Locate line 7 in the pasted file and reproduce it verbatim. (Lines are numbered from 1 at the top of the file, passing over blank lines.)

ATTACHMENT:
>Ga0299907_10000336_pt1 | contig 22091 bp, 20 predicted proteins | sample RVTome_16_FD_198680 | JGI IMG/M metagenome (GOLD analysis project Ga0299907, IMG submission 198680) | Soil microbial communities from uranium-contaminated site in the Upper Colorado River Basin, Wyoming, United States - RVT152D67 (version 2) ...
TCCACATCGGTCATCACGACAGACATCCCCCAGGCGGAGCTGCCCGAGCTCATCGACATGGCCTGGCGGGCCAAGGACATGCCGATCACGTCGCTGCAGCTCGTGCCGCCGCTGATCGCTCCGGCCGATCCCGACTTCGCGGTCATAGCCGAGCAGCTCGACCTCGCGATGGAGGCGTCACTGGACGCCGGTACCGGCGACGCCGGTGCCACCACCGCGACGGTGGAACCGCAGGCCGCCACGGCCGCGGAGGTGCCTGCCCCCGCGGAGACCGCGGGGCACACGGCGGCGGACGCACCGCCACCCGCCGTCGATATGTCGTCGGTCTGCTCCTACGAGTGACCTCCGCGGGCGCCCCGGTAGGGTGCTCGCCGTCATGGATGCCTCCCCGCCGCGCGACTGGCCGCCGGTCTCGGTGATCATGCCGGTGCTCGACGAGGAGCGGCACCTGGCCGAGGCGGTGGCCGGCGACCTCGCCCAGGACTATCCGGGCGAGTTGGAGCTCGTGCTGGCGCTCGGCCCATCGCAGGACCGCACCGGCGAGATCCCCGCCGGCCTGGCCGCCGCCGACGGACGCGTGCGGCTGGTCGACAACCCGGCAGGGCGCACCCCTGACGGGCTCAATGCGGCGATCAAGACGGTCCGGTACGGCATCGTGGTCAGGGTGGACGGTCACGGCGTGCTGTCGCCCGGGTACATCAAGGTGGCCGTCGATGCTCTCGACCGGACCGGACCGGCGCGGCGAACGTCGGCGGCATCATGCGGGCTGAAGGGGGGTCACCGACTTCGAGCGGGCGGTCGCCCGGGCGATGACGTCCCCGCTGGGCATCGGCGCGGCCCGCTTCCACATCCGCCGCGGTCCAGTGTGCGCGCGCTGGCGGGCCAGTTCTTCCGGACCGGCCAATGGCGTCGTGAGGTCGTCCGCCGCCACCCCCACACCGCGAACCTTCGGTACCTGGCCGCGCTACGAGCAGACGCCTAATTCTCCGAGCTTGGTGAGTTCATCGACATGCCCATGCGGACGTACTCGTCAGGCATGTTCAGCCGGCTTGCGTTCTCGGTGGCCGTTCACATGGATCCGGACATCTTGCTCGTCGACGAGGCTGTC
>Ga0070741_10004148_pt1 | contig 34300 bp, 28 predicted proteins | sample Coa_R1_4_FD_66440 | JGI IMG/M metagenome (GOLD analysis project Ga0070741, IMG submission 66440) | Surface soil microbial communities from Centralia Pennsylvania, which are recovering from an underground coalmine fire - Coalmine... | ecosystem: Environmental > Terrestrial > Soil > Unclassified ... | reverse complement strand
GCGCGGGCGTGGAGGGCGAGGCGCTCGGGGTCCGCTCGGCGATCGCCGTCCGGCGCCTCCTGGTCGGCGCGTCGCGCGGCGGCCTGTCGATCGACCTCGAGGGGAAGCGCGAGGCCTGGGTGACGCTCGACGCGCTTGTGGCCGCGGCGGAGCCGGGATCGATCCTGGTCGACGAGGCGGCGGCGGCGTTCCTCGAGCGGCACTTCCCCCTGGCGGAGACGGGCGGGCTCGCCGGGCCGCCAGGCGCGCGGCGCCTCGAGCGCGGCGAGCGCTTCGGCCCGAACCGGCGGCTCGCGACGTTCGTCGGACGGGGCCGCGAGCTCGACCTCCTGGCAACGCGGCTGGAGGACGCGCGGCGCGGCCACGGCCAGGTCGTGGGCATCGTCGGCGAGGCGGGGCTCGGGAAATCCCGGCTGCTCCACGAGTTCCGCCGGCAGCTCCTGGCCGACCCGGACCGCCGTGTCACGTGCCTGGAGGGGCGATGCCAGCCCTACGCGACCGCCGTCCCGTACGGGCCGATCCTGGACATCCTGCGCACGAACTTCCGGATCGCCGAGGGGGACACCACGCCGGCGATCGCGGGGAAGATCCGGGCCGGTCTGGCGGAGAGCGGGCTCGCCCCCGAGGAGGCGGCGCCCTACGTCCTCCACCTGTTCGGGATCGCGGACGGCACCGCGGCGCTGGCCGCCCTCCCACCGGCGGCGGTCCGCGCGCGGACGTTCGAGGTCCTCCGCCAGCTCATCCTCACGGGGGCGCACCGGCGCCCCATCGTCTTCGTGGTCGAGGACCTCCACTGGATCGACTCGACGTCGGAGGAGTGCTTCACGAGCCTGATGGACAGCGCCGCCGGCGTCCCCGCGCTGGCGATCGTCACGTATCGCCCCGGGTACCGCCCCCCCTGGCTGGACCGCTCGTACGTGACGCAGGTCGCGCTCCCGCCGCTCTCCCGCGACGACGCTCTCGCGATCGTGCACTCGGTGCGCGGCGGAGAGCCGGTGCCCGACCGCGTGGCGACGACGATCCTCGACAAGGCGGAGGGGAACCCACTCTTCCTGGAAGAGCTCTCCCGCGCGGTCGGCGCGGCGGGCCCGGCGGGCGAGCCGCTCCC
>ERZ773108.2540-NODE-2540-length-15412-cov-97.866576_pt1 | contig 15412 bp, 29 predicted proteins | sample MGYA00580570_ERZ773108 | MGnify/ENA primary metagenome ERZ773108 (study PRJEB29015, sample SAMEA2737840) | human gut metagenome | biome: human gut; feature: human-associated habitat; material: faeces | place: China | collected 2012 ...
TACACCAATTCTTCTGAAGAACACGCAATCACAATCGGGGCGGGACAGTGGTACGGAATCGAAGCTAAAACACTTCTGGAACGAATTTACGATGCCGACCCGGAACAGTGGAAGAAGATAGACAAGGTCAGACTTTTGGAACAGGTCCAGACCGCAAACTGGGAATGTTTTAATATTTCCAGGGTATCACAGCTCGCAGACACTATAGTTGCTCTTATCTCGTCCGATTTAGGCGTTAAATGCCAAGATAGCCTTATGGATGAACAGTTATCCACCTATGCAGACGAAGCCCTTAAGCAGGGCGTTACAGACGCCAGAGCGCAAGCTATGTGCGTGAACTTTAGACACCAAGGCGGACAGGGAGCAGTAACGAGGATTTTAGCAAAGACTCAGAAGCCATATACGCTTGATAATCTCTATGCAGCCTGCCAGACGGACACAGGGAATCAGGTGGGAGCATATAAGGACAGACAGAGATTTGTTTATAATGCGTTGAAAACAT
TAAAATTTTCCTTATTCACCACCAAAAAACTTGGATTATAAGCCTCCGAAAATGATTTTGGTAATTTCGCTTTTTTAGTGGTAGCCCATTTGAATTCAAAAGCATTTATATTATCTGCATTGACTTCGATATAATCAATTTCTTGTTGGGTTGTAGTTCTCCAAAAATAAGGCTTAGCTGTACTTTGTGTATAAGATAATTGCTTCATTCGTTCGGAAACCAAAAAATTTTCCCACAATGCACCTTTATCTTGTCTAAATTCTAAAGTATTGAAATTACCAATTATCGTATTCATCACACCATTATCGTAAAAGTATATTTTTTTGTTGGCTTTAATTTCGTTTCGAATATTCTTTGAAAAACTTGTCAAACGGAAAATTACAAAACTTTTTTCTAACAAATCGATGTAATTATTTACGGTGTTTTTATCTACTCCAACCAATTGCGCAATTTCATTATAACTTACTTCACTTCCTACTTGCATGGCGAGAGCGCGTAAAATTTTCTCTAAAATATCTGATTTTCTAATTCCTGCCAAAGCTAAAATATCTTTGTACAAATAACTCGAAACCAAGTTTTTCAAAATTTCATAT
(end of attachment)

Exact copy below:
TAAAATTTTCCTTATTCACCACCAAAAAACTTGGATTATAAGCCTCCGAAAATGATTTTGGTAATTTCGCTTTTTTAGTGGTAGCCCATTTGAATTCAAAAGCATTTATATTATCTGCATTGACTTCGATATAATCAATTTCTTGTTGGGTTGTAGTTCTCCAAAAATAAGGCTTAGCTGTACTTTGTGTATAAGATAATTGCTTCATTCGTTCGGAAACCAAAAAATTTTCCCACAATGCACCTTTATCTTGTCTAAATTCTAAAGTATTGAAATTACCAATTATCGTATTCATCACACCATTATCGTAAAAGTATATTTTTTTGTTGGCTTTAATTTCGTTTCGAATATTCTTTGAAAAACTTGTCAAACGGAAAATTACAAAACTTTTTTCTAACAAATCGATGTAATTATTTACGGTGTTTTTATCTACTCCAACCAATTGCGCAATTTCATTATAACTTACTTCACTTCCTACTTGCATGGCGAGAGCGCGTAAAATTTTCTCTAAAATATCTGATTTTCTAATTCCTGCCAAAGCTAAAATATCTTTGTACAAATAACTCGAAACCAAGTTTTTCAAAATTTCATAT